Bevin: Special session ‘coming up sooner than later’

By BRUCE SCHREINER Associated Press

LOUISVILLE, Ky. (AP) — Gov. Matt Bevin didn’t reveal Thursday when he’ll bring lawmakers back to Kentucky’s Capitol to resume working on a pension issue, but said the special legislative session will be “coming up sooner than later.”

Bevin recently vetoed a measure intended to give regional universities, county health departments and many other agencies relief from a spike in pension costs they face July 1. He said at the time that he’d call a special session before then so lawmakers can consider a substitute proposal.

The Republican governor told reporters Thursday that his team has been working on the new version.

The veto caught leaders of the GOP-dominated legislature by surprise, and they have said it’s up to Bevin to craft the new bill, line up support and commit to signing it. The stricken measure passed shortly before this year’s regular legislative session ended in late March, so lawmakers were unable to try to override the veto.

Asked about the timing for the special session, Bevin replied: “There is not a date set definitively, but it will be coming up sooner than later.”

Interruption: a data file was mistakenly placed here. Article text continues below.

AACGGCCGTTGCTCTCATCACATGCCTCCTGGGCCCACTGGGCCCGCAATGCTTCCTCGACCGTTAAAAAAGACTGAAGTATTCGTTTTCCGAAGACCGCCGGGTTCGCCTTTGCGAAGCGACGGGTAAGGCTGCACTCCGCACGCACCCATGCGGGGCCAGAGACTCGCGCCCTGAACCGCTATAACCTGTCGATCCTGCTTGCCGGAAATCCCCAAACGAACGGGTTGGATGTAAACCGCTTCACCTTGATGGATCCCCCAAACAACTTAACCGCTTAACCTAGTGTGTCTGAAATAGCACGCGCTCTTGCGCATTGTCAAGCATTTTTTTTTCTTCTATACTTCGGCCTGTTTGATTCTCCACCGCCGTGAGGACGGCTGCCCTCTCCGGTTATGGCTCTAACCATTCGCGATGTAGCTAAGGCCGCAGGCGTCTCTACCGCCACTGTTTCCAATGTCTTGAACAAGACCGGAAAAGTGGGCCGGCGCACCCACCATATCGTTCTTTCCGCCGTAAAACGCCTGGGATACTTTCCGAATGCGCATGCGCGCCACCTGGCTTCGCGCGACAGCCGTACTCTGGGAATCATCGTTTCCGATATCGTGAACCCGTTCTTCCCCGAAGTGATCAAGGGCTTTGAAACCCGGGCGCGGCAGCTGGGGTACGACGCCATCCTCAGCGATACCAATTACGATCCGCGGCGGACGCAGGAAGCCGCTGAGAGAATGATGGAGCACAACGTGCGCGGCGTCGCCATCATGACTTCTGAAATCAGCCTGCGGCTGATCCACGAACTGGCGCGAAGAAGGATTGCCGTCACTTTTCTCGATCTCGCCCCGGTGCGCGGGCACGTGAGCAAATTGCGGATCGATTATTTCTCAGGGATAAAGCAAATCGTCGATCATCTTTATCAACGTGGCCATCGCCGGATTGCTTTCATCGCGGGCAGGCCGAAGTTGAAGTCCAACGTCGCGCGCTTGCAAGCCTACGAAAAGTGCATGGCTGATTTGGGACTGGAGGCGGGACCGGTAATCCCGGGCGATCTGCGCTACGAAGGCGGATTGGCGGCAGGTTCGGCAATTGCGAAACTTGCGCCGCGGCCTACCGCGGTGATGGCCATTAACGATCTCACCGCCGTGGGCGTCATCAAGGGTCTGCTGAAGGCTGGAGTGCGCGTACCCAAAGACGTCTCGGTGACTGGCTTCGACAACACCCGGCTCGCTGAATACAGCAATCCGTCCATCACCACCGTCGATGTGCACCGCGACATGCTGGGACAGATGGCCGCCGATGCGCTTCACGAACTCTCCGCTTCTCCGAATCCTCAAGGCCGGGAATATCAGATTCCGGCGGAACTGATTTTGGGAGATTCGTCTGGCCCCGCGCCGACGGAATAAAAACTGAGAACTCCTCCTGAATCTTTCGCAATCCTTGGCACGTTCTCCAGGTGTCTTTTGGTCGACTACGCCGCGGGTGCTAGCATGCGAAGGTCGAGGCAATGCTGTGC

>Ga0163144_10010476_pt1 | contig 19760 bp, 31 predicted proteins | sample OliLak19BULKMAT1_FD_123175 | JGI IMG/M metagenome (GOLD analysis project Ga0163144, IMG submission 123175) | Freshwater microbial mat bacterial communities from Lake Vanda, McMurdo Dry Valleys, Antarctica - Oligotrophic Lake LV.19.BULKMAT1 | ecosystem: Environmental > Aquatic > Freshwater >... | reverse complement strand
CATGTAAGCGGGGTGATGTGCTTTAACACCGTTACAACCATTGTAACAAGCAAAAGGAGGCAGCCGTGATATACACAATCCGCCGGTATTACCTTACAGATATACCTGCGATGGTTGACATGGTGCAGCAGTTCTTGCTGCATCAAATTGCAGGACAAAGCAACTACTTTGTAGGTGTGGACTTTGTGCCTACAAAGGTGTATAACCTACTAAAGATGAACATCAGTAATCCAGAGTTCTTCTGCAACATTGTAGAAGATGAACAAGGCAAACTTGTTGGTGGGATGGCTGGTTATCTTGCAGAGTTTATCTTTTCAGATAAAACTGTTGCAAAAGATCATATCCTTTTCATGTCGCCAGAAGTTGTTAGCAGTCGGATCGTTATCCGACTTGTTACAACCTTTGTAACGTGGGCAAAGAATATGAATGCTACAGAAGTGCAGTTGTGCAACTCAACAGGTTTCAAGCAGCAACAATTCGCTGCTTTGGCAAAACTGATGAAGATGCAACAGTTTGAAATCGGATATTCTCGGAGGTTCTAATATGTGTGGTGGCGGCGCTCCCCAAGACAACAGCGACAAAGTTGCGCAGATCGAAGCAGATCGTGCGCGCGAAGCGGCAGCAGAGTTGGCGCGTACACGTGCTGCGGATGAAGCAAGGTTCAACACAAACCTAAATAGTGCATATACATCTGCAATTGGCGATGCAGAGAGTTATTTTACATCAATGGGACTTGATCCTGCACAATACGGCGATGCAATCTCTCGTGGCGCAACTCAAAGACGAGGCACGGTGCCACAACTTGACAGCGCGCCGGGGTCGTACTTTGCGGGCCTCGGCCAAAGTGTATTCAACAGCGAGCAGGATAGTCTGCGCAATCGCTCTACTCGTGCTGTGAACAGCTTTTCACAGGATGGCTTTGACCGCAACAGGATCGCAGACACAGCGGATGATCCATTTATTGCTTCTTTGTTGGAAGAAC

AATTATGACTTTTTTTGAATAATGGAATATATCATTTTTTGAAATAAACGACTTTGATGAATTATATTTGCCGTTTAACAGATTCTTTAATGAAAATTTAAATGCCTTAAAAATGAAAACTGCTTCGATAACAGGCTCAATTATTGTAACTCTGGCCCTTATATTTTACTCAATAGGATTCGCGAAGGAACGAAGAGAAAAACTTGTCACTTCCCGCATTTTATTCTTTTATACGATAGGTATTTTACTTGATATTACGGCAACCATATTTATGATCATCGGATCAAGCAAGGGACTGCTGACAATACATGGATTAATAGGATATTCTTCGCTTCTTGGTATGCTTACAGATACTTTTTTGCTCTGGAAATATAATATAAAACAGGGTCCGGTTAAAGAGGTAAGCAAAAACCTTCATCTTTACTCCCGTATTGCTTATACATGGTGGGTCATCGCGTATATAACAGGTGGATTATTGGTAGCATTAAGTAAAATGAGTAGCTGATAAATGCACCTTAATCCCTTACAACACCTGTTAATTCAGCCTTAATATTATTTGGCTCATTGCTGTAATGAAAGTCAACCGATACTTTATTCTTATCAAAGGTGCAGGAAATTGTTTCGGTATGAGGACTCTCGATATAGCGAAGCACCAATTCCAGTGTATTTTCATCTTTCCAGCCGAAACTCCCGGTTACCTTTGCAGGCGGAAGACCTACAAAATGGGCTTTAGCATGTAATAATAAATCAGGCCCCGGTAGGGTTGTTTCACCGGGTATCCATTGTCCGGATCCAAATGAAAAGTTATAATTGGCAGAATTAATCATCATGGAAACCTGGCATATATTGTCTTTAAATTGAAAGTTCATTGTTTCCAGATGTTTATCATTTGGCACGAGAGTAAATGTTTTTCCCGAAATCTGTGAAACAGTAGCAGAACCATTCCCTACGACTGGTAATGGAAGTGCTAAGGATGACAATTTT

The governor signaled that he doesn’t want the special session to compete with graduations and vacations.

The new measure would affect the state’s 118 quasi-governmental agencies — which include rape crisis centers and public health departments — as well as regional universities. They are struggling with ballooning retirement payments.

Bevin said Thursday that if the issue isn’t “done right,” that it will hurt “the very people we’re trying to help.”

“We’ve ignored this pending pension crisis for so long that it’s now suffocating them,” he said. “And so what we’re trying to do is balance the obligation they have to actually pay what is needed for their retirees, with their inability to do it. So you have to find some way to balance that as best you can. This is what we’re working on.”

Bevin has had a turbulent time in trying to revamp the state’s strapped pension systems. Last year, he called lawmakers back to the Capitol in Frankfort, Kentucky, in December to vote on a much broader pension bill that had been struck down by the state Supreme Court. Lawmakers adjourned without passing any bills. Taxpayers were left with a bill of about $120,000 for the two-day session.

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